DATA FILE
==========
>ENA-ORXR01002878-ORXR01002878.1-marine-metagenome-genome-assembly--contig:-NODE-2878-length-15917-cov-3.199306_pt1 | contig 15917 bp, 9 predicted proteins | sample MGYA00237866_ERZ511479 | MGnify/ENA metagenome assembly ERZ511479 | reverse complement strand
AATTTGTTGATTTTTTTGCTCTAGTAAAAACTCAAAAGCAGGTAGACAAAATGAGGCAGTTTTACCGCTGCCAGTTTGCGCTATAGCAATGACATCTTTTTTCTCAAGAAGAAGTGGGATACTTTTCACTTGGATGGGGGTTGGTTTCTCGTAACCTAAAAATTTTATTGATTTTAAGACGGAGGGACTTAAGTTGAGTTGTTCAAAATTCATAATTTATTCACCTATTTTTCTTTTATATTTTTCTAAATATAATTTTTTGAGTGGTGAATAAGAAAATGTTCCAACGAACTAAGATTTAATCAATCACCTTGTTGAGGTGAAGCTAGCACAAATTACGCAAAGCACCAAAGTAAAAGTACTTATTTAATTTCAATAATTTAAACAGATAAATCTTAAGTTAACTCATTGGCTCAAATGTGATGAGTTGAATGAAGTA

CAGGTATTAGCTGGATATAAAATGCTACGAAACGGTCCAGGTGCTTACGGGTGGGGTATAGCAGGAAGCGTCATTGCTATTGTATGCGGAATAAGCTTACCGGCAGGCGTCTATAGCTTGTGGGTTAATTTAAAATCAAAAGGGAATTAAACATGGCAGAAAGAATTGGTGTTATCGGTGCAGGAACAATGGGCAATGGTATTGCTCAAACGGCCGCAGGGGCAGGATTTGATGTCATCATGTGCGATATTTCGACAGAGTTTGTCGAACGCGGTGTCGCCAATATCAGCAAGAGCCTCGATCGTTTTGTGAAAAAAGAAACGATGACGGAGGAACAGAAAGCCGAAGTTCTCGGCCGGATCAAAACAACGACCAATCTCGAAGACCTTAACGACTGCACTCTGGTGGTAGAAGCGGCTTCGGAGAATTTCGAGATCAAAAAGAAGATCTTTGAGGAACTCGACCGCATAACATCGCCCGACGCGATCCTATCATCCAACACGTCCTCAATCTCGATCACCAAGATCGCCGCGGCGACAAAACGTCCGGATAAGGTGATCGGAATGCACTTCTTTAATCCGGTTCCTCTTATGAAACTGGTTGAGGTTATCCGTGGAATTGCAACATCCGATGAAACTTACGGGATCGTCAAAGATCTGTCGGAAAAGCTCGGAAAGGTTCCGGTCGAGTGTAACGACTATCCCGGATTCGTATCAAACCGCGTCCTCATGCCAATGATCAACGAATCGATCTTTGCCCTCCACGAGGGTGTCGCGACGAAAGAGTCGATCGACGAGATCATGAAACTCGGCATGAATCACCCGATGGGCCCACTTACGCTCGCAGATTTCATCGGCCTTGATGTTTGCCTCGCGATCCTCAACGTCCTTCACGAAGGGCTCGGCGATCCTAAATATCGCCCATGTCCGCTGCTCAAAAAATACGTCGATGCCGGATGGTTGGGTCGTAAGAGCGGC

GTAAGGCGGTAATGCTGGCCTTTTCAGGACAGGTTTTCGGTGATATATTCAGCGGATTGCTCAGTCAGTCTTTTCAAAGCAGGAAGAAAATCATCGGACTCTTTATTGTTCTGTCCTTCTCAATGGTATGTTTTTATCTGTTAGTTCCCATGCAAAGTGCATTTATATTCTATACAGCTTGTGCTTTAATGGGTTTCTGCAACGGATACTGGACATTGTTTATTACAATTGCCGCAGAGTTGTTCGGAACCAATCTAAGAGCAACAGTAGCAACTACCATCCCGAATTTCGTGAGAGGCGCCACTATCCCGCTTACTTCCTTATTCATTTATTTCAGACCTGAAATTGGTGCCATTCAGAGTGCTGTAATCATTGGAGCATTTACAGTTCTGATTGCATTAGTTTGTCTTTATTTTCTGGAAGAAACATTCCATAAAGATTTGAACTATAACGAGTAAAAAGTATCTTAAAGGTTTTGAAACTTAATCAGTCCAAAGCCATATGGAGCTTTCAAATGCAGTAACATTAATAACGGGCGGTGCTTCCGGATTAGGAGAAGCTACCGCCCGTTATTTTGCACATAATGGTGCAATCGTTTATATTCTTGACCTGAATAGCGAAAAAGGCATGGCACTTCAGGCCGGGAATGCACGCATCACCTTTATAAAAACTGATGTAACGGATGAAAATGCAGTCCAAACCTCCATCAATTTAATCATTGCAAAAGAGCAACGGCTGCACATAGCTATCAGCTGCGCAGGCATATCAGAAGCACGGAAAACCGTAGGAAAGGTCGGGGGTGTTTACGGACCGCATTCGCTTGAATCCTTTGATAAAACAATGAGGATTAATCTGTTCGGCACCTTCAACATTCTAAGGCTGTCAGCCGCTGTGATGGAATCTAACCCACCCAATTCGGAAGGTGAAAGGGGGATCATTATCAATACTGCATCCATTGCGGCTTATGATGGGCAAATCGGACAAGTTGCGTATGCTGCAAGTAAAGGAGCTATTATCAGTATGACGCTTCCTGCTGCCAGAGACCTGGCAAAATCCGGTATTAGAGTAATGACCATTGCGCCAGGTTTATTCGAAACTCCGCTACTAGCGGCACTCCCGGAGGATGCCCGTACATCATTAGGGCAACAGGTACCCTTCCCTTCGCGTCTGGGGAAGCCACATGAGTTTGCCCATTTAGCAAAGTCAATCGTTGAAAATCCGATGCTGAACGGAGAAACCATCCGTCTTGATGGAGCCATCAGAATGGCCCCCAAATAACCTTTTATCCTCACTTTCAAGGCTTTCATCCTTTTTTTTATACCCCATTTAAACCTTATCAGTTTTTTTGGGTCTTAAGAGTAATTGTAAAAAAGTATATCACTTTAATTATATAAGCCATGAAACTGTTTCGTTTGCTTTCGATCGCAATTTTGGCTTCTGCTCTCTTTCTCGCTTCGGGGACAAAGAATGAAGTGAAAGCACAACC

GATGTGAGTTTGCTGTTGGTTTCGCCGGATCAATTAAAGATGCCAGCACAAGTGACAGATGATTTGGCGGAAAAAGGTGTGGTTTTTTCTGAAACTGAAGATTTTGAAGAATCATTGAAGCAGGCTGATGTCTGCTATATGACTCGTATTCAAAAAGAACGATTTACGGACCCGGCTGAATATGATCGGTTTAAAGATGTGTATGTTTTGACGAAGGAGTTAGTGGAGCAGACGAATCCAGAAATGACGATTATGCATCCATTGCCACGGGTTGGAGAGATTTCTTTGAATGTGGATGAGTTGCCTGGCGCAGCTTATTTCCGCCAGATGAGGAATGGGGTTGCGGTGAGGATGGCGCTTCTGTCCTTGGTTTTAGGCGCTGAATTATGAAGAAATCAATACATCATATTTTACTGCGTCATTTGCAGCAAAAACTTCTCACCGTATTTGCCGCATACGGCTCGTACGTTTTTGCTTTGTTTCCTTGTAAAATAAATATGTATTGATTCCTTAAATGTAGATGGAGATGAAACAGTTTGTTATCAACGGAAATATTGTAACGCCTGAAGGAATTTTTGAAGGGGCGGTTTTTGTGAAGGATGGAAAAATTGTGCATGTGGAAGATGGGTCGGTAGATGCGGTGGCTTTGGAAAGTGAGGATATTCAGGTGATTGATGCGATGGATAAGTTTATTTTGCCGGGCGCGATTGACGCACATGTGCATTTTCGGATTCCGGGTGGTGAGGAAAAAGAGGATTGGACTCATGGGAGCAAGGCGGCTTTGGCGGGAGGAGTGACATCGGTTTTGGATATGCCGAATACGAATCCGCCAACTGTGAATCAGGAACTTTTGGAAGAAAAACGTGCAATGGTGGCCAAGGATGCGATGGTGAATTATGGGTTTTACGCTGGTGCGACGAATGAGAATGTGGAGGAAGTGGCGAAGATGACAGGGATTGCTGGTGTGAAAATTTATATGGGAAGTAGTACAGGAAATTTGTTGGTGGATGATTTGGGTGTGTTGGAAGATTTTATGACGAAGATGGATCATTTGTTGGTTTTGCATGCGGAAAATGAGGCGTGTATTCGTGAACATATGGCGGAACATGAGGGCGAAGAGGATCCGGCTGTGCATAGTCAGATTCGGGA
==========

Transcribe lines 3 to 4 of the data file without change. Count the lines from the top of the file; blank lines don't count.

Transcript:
CAGGTATTAGCTGGATATAAAATGCTACGAAACGGTCCAGGTGCTTACGGGTGGGGTATAGCAGGAAGCGTCATTGCTATTGTATGCGGAATAAGCTTACCGGCAGGCGTCTATAGCTTGTGGGTTAATTTAAAATCAAAAGGGAATTAAACATGGCAGAAAGAATTGGTGTTATCGGTGCAGGAACAATGGGCAATGGTATTGCTCAAACGGCCGCAGGGGCAGGATTTGATGTCATCATGTGCGATATTTCGACAGAGTTTGTCGAACGCGGTGTCGCCAATATCAGCAAGAGCCTCGATCGTTTTGTGAAAAAAGAAACGATGACGGAGGAACAGAAAGCCGAAGTTCTCGGCCGGATCAAAACAACGACCAATCTCGAAGACCTTAACGACTGCACTCTGGTGGTAGAAGCGGCTTCGGAGAATTTCGAGATCAAAAAGAAGATCTTTGAGGAACTCGACCGCATAACATCGCCCGACGCGATCCTATCATCCAACACGTCCTCAATCTCGATCACCAAGATCGCCGCGGCGACAAAACGTCCGGATAAGGTGATCGGAATGCACTTCTTTAATCCGGTTCCTCTTATGAAACTGGTTGAGGTTATCCGTGGAATTGCAACATCCGATGAAACTTACGGGATCGTCAAAGATCTGTCGGAAAAGCTCGGAAAGGTTCCGGTCGAGTGTAACGACTATCCCGGATTCGTATCAAACCGCGTCCTCATGCCAATGATCAACGAATCGATCTTTGCCCTCCACGAGGGTGTCGCGACGAAAGAGTCGATCGACGAGATCATGAAACTCGGCATGAATCACCCGATGGGCCCACTTACGCTCGCAGATTTCATCGGCCTTGATGTTTGCCTCGCGATCCTCAACGTCCTTCACGAAGGGCTCGGCGATCCTAAATATCGCCCATGTCCGCTGCTCAAAAAATACGTCGATGCCGGATGGTTGGGTCGTAAGAGCGGC

GTAAGGCGGTAATGCTGGCCTTTTCAGGACAGGTTTTCGGTGATATATTCAGCGGATTGCTCAGTCAGTCTTTTCAAAGCAGGAAGAAAATCATCGGACTCTTTATTGTTCTGTCCTTCTCAATGGTATGTTTTTATCTGTTAGTTCCCATGCAAAGTGCATTTATATTCTATACAGCTTGTGCTTTAATGGGTTTCTGCAACGGATACTGGACATTGTTTATTACAATTGCCGCAGAGTTGTTCGGAACCAATCTAAGAGCAACAGTAGCAACTACCATCCCGAATTTCGTGAGAGGCGCCACTATCCCGCTTACTTCCTTATTCATTTATTTCAGACCTGAAATTGGTGCCATTCAGAGTGCTGTAATCATTGGAGCATTTACAGTTCTGATTGCATTAGTTTGTCTTTATTTTCTGGAAGAAACATTCCATAAAGATTTGAACTATAACGAGTAAAAAGTATCTTAAAGGTTTTGAAACTTAATCAGTCCAAAGCCATATGGAGCTTTCAAATGCAGTAACATTAATAACGGGCGGTGCTTCCGGATTAGGAGAAGCTACCGCCCGTTATTTTGCACATAATGGTGCAATCGTTTATATTCTTGACCTGAATAGCGAAAAAGGCATGGCACTTCAGGCCGGGAATGCACGCATCACCTTTATAAAAACTGATGTAACGGATGAAAATGCAGTCCAAACCTCCATCAATTTAATCATTGCAAAAGAGCAACGGCTGCACATAGCTATCAGCTGCGCAGGCATATCAGAAGCACGGAAAACCGTAGGAAAGGTCGGGGGTGTTTACGGACCGCATTCGCTTGAATCCTTTGATAAAACAATGAGGATTAATCTGTTCGGCACCTTCAACATTCTAAGGCTGTCAGCCGCTGTGATGGAATCTAACCCACCCAATTCGGAAGGTGAAAGGGGGATCATTATCAATACTGCATCCATTGCGGCTTATGATGGGCAAATCGGACAAGTTGCGTATGCTGCAAGTAAAGGAGCTATTATCAGTATGACGCTTCCTGCTGCCAGAGACCTGGCAAAATCCGGTATTAGAGTAATGACCATTGCGCCAGGTTTATTCGAAACTCCGCTACTAGCGGCACTCCCGGAGGATGCCCGTACATCATTAGGGCAACAGGTACCCTTCCCTTCGCGTCTGGGGAAGCCACATGAGTTTGCCCATTTAGCAAAGTCAATCGTTGAAAATCCGATGCTGAACGGAGAAACCATCCGTCTTGATGGAGCCATCAGAATGGCCCCCAAATAACCTTTTATCCTCACTTTCAAGGCTTTCATCCTTTTTTTTATACCCCATTTAAACCTTATCAGTTTTTTTGGGTCTTAAGAGTAATTGTAAAAAAGTATATCACTTTAATTATATAAGCCATGAAACTGTTTCGTTTGCTTTCGATCGCAATTTTGGCTTCTGCTCTCTTTCTCGCTTCGGGGACAAAGAATGAAGTGAAAGCACAACC